Nuremberg airport is connected to all European capitals and to a large number of EU cities. Erlangen can be easily reached by bus (number 30 towards Erlangen Arcaden). The transfer takes approximately 35 minutes. Alternative options are available via Nuremberg. The U2 metro line connects the airport to Nuremberg Central Station (Hauptbahnof) in less than 15 minutes. From there, the train to Erlangen will approximately be between 18 and 28 minutes depending on the train.
Erlangen is in between the two major airports in Germany, Frankfurt and Munich which are connected to Nuremberg/Erlangen with both airplane and trains.
Frankfurt airport has a train station served by high-speed long distance trains (ICE) covering the trip to Nuremberg in about 2 hours.
Munich airport is connected to Munich Central station by metro and is reachable in about 40 minutes. Connection frequency between Munich and Nuremberg is very high and the distance is covered in about 1 hour.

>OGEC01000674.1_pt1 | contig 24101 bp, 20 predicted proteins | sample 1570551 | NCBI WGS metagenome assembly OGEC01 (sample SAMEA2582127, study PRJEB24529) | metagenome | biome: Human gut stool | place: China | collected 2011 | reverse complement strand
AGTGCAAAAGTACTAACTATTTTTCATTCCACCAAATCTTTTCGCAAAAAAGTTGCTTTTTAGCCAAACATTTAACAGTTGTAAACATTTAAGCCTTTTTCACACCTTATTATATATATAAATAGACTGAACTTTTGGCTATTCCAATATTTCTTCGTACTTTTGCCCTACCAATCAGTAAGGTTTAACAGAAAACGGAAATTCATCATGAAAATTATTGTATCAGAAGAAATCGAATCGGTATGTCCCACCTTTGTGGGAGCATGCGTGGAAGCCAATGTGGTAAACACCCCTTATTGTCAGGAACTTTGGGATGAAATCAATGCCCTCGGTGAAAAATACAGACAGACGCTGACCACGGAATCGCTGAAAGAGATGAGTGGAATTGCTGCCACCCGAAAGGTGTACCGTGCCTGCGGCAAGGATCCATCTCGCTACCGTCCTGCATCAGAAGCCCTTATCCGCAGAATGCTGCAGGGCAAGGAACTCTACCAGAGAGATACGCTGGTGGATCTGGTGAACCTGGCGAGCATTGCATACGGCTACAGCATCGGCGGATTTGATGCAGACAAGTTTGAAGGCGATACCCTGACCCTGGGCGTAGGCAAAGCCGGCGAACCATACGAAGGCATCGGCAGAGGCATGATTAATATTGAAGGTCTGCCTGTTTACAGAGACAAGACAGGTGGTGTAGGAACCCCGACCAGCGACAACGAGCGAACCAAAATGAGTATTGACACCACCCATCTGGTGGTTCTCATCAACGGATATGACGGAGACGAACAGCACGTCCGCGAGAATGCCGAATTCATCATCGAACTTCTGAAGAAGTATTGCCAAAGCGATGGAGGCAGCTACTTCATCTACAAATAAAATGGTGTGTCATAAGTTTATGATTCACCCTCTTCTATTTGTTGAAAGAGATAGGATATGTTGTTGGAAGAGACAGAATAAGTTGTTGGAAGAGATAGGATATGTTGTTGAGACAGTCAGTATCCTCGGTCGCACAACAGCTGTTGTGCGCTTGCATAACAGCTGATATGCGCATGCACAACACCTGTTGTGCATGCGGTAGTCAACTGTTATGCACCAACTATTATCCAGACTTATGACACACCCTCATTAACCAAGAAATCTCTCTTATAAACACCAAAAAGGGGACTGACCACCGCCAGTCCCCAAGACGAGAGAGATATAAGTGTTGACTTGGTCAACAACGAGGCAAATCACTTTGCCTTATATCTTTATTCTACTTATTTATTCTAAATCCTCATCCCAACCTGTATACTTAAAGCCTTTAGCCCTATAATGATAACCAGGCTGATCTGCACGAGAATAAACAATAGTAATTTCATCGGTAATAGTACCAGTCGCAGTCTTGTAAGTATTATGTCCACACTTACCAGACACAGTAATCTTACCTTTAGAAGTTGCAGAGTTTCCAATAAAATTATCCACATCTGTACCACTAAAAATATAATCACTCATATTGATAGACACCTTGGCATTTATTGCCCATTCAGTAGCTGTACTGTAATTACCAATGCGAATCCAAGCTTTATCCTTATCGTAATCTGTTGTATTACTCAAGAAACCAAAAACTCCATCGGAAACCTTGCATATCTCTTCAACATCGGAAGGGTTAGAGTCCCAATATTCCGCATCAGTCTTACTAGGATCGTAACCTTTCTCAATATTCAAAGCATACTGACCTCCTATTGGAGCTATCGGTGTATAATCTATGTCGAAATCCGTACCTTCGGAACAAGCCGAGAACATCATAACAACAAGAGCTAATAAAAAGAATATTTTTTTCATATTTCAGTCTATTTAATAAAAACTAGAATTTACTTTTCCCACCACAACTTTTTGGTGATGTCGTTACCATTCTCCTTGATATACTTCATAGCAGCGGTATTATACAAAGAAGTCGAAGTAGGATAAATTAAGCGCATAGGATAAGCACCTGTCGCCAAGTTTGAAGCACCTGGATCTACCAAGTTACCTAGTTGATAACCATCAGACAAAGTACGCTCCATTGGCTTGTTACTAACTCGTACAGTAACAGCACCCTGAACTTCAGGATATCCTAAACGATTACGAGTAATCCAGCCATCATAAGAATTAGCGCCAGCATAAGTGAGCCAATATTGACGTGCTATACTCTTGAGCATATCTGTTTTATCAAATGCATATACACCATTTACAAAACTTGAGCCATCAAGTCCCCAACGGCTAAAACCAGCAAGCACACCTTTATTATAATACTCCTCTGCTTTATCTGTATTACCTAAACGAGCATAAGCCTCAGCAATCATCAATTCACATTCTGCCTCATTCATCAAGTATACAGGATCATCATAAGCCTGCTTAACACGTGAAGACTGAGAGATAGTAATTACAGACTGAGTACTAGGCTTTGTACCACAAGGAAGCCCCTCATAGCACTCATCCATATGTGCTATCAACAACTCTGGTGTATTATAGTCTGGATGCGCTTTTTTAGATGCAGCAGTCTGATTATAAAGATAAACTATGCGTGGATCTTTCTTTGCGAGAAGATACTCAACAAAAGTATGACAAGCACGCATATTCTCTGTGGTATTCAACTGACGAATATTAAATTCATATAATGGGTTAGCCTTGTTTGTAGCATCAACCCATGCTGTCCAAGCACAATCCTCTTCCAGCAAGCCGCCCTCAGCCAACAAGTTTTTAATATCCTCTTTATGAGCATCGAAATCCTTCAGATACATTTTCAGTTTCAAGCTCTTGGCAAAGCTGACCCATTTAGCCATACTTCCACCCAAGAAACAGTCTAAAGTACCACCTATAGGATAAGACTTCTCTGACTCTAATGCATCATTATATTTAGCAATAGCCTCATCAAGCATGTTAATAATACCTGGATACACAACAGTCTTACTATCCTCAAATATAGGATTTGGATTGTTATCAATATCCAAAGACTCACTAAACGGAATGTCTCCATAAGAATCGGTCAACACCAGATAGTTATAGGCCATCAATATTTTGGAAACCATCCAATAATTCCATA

Both the Deutsche Bahn website and application for mobile devices are extremely helpful at the time of planning your trip.
WITec is a leading manufacturer of confocal and scanning-probe microscopes for state-of-the-art Raman Imaging, Atomic Force Microscopy (AFM) and Scanning Near-field Optical Microscopy (SNOM) in addition to being the developer of the integrated Raman Imaging and Scanning Electron (RISE) microscopy. WITec’s headquarters is located in Ulm, Germany, where all WITec products are developed and produced. Branch offices in USA, Japan, Singapore, China and Spain provide a worldwide sales and support network. WITec has been distinguished by its innovative product portfolio and a microscope design that enables combinations of the various imaging techniques within one system. An exemplar of the company’s breakthrough development is the world’s first integrated Raman-AFM microscope. To this day, WITec’s confocal microscopes are unrivalled in sensitivity, resolution and imaging capabilities.
In geosciences Raman imaging is a valuable tool various analysis and research task:
- Identification and distribution of minerals
- Characterization of organic and inorganic components
- Fluid inclusions
- Geo(micro)biology and astrobiology